Guards or Conductors?

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The role of the passenger guard on trains has been in the headlines over the past year, with the protracted dispute on Southern Rail, Northern Rail and changing the role of the driver, whilst the guard becomes a conductor with what appears to be less responsibility for the safety and security of the train. It is interesting to reflect what the old Southern Railway rulebook said about the role of both driver and guard in 1933:

Rule 138

“The Driver must afford such assistance with his engine as may be required for the formation, arrangement, and despatch of his train. Each train is under the control of the Guard, who must give the Driver any instructions that may be necessary as to the working of it.”

Fascinating – clear definitions of the role – but have the roles changed with changes in the technology of the train? The roles remained unchanged under early British Railways management, and in the BR Rule Book, the same Rule 138, has the same definition. Also in this book, an earlier rule has some additional information:

Rule 130 has 8 further sub-sections which clearly define the Guard’s responsibilities that cover making sure the doors are properly closed, and are responsible for securing the safety of passengers on the train, and if, or when an unusual situation arises.

Conductors are only referred to in the old Southern Railway rulebook when Drivers unfamiliar with a route were required to have a “Conductor” on the footplate/in the cab for guidance. This same rule (Rule 127) existed in the 1950s, in BR days too, so the only definition was for someone who knew the route to assist the train driver.

In the USA, ticket examination/inspection as well as the safety and security of the train was the role of the “Conductor” – the same role as the Guard in the UK.

Removing the Guard from his role on longer distance trains has always been controversial, but on short and very short operations, like the London Underground, it has been commonplace, and a degree of automated operation was introduced many years ago. In the late 1960s, as steam disappeared from the railway, the footplate staff reached a “Manning Agreement” which removed the need for 2 men on the footplate on certain types of train, and provided for amendments to grading, and reduced the impact on wages.

Later years, as ‘modernisation’ progressed, in the 1980s, the “Bedpan” line saw a protracted dispute between British Rail and the railway trades unions about DOO (Driver Only Operation). But this was tied in to a wider, earlier (1982) dispute with British Rail about “flexible rostering”, which resulted in a strike by ASLE&F. The “Bedpan” line trains were stored out of service for months, until agreement was reached with the train drivers.

The efforts to introduce DOO on the Southern in 2017 seem to have resulted in the usual mix of confrontation management and staff and the desire to protect revenue collection. The privatisation of the rail network in the UK has ensured that there is total focus on revenue collection – on-train Guard/Conductor inspecting and selling tickets – leaving the safe opening and closing of doors solely down to the Driver.

Whilst technology has moved on, and systems have been developed and implemented to reinforce, or provide operational support to train crews, is there an emerging conflict in the privatised railway between a focus on revenue collection and the safety and security of the travelling public? Events in the wider world, and incidents in the UK, whether in Manchester or London, have clearly demonstrated, with tragic effect, the need for more attention on the safety of passengers on a moving train, as well as at stations and access points.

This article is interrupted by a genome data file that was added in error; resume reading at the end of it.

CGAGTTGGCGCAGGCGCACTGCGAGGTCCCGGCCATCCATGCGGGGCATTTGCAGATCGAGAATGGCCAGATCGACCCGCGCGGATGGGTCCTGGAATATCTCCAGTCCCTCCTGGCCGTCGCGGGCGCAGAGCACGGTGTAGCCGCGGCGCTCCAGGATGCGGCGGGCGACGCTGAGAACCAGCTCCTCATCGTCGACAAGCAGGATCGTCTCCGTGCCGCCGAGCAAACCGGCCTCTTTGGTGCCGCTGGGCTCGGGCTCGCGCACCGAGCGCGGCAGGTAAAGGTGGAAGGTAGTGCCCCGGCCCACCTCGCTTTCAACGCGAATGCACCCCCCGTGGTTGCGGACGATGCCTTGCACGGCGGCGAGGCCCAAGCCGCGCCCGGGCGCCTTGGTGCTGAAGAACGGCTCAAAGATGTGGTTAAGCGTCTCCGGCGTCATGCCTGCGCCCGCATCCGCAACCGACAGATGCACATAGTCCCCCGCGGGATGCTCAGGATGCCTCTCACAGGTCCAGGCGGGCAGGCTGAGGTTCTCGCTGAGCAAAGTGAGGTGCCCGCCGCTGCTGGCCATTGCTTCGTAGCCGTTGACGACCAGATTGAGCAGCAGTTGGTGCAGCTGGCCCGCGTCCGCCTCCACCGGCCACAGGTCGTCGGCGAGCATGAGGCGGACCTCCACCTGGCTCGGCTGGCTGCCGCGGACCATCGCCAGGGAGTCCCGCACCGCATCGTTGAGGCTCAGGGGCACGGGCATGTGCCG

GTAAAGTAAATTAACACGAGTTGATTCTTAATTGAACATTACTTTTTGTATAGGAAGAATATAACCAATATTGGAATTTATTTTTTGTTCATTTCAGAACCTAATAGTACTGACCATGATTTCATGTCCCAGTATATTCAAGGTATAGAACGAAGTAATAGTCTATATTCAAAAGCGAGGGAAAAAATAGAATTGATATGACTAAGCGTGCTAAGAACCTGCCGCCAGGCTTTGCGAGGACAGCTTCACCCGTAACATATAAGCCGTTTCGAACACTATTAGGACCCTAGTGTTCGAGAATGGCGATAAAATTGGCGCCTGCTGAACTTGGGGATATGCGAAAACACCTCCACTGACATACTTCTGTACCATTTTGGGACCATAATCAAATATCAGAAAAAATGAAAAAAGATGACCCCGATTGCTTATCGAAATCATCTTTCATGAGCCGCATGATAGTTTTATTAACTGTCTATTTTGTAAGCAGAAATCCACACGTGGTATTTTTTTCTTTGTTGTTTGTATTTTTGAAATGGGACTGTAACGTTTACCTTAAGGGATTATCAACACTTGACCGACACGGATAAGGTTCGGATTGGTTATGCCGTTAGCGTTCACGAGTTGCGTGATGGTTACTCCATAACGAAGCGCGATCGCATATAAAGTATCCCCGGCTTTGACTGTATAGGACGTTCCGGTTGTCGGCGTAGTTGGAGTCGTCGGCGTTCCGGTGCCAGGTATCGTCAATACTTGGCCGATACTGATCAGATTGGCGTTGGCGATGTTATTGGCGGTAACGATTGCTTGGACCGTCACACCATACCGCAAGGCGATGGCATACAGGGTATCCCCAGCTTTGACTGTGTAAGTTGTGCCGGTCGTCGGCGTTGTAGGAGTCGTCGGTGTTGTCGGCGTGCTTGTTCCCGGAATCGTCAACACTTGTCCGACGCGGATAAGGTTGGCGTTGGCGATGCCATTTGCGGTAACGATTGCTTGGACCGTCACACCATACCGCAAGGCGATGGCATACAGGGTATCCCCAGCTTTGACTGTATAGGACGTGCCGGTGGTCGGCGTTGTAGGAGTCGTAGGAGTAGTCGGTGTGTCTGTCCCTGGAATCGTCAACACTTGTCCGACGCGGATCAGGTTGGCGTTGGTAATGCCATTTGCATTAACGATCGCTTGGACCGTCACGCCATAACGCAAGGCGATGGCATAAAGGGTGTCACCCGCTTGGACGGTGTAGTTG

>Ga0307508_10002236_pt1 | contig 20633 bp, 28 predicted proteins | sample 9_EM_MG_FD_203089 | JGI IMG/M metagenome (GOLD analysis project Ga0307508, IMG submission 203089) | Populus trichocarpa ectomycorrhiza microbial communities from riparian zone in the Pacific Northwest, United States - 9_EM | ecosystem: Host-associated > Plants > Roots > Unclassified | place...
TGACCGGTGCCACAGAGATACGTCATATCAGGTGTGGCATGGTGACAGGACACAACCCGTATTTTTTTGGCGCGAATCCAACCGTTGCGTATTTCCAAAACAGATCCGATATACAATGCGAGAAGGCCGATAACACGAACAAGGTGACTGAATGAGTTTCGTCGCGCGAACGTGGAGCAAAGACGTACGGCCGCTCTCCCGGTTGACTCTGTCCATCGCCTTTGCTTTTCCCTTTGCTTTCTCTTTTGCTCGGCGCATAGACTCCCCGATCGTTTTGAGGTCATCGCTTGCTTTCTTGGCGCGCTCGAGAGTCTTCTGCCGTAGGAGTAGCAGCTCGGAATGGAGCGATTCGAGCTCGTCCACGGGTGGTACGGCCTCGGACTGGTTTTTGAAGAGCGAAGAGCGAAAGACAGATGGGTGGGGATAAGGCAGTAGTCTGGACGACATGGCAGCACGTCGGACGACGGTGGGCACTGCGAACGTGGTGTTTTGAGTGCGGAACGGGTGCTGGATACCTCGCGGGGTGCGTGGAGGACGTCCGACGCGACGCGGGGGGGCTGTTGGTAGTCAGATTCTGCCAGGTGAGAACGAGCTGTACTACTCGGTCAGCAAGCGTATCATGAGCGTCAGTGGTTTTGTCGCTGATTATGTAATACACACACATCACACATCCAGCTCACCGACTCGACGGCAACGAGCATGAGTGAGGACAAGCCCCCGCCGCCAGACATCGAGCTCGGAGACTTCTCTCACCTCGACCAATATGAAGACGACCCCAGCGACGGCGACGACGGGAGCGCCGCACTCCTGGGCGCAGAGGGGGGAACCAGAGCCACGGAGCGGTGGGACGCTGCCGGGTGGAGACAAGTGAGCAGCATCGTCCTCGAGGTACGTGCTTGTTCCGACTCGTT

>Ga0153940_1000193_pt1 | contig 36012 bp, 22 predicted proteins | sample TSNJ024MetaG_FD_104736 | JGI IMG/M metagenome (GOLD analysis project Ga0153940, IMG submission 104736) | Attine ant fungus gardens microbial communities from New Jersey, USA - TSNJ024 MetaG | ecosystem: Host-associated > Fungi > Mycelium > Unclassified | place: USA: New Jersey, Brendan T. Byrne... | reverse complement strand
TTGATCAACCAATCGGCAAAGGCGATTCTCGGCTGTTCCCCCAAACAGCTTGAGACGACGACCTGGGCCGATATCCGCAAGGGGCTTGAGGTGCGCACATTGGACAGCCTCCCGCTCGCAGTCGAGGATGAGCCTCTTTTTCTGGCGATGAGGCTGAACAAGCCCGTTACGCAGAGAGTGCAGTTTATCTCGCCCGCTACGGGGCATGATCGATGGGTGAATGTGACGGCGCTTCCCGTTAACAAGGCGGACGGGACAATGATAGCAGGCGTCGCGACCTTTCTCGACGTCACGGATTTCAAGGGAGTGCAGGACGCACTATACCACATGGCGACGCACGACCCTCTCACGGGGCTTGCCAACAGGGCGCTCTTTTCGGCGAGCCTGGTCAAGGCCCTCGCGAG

But the disputes with the Train Operating Companies over the role of guards dates back to early 2016, and spread beyond Southern, to Greater Anglia, GTR, Northern and Merseyrail, amongst others. Towards the end of 2018 it shows no sign of being any closer to a resolution.

In early 2017, it was claimed that the Rail Safety & Standards Board had endorsed the view of operator “Southerm”, that DOO trains were safe, including this statement:

  • In a report published on Thursday, Ian Prosser, the HM Chief Inspector of Railways, confirmed that driver-only operation on trains on Southern are safe, with suitable equipment, proper procedures and competent staff in place.

The key phrase here seems to be “….with suitable equipment, proper procedures and competent staff in place.” That doesn’t sound like an absolute confirmation to go ahead – does it!

The announcement went further:

  • The ORR made some recommendations for further improvements, including ensuring that CCTV image quality is consistently high, which GTR-Southern has accepted and is in the process of implementing. The report also suggested some further minor improvements that are required before DOO is introduced at a small number of stations, for example improvements to station lighting.

I imagine that until the work is completed, operation of DOO services would not therefore be safe, and compliant with HM Chief Inspector of Railways requirements.

This was the report:

Even the next generation of high-speed trains – the Hitachi Inter-City Express trains have been ordered as DOO – so at least it will not be able to stop at unstaffed stations. So what is the role of the on-board Conductor – Customer Experience Person – just as on the Docklands Light Railway? On the DLR the Customer Experience Person is charged with responsibility for stopping the train if suspicious activity or an urgent/emergency incident is encountered.

But, are the Train Operating Companies using advances in technology for the benefit of the passenger – or just another way of treating their staff as commodities, or avoidable costs – human resources?

Other links:

 

 

-oOo-

 

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